SCADA is an acronym for Supervisory Control and Data Acquisition. SCADA systems are used to monitor and control a plant or equipment in industries such as telecommunications, water and waste control, energy, oil and gas refining and transportation.
These systems encompass the transfer of data between a SCADA central host computer and a number of Remote Terminal Units (RTUs) and/or Programmable Logic Controllers (PLCs), and the central host and the operator terminals.
These systems can be relatively simple, such as one that monitors environmental conditions of a small office building, or very complex, such as a system that monitors all the activity in a nuclear power plant or the activity of a municipal water system. Traditionally, SCADA systems have made use of the Public Switched Network (PSN) for monitoring purposes.
Today many systems are monitored using the infrastructure of the corporate Local Area Network (LAN)/Wide Area Network (WAN). Wireless technologies are now being widely deployed for purposes of monitoring!
In a SCADA system, the RTU (remote terminal unit) accepts commands to operate control points, sets analog output levels, and responds to requests. It provides status, analog and accumulated data to the SCADA master station. The data representations sent are not identified in any fashion other than by unique addressing.
The addressing is designed to correlate with the SCADA master station database.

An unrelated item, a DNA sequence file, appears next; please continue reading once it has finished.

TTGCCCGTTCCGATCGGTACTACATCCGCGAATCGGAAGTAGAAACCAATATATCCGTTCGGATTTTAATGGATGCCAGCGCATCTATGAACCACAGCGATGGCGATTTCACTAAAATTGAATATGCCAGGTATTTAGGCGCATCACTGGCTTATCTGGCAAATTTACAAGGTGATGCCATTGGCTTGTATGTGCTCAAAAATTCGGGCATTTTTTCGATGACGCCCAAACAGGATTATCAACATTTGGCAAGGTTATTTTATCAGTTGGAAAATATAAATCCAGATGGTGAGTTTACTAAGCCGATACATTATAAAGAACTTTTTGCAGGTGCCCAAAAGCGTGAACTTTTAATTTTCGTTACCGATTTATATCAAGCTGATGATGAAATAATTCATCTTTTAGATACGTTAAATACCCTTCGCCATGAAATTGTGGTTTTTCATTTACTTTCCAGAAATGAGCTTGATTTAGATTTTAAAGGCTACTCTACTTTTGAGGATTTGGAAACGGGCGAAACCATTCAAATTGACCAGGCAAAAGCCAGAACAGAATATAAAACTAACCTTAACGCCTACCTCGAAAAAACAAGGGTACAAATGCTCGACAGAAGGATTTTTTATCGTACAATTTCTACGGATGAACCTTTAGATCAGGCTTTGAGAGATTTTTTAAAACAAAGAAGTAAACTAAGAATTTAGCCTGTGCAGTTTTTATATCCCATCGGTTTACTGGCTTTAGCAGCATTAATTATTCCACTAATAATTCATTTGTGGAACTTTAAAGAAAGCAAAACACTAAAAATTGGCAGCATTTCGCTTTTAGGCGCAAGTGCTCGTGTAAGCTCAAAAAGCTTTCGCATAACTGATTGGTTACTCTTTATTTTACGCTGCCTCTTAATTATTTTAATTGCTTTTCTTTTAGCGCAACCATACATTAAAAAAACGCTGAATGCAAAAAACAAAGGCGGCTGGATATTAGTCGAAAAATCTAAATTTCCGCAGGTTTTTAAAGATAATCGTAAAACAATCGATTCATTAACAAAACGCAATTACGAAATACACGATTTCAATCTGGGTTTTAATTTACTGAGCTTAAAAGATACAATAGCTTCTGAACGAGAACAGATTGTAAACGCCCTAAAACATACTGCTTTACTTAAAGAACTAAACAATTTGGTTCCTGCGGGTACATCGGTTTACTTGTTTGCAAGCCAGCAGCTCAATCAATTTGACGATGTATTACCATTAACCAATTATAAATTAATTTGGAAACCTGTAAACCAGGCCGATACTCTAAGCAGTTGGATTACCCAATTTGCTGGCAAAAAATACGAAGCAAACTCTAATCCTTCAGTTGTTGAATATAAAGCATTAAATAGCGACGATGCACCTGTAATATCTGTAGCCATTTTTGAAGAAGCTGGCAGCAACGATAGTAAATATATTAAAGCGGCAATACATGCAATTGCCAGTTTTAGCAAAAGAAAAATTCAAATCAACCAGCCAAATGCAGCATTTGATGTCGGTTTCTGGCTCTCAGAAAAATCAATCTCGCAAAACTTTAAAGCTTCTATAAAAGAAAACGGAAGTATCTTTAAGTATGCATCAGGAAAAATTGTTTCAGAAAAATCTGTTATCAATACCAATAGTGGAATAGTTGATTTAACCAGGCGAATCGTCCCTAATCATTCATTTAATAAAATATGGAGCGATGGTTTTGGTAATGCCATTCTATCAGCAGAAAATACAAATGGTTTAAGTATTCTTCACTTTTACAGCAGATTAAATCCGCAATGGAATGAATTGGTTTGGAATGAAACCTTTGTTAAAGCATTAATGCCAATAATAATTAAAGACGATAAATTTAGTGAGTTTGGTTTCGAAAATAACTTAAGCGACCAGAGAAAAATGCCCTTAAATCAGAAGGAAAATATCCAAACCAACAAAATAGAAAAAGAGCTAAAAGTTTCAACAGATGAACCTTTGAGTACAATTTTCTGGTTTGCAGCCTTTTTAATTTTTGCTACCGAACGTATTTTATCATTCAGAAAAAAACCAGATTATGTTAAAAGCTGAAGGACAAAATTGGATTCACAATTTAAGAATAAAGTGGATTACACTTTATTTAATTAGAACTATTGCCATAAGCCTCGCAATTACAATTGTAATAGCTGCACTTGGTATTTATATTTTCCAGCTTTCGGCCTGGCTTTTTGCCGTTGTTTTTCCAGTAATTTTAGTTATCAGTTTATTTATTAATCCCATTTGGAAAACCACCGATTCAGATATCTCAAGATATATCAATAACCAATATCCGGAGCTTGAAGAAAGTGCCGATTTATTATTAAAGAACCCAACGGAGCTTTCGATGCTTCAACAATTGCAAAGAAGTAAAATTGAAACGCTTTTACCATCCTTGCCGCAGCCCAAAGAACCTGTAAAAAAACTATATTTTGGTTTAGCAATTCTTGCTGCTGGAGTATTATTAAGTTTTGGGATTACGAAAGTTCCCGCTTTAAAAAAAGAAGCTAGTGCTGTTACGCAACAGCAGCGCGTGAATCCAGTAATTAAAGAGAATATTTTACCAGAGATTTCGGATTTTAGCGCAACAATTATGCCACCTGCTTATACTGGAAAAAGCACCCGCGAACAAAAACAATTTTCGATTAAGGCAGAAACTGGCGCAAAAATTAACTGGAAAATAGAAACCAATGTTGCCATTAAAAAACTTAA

The RTU has no knowledge of which unique parameters since it is monitoring in the real world! It simply monitors certain points and stores the information in a local addressing scheme.
The SCADA master station is the part of the system that should “know” that the first status point of RTU number 27 is the status of a certain circuit breaker of a given substation. This represents the predominant SCADA systems and protocols in use in the utility industry today.
Each protocol consists of two message sets or pairs. One set forms the master protocol, containing the valid statements for master station initiation or response, and the other set is the RTU protocol, containing the valid statements an RTU can initiate and respond to. In most but not all cases, these pairs can be considered a poll or request for information or action and a confirming response.
Currently, in industry, there are several different protocols in use. The most popular are International Electrotechnical Commission (IEC) 60870-5 series, specifically IEC 60870-5-101 (commonly referred to as 101) and Distributed Network Protocol version 3 (DNP3).
|Title:||The basics of supervisory control and data acquisition (SCADA) systems – Communication Technologies, Inc.|
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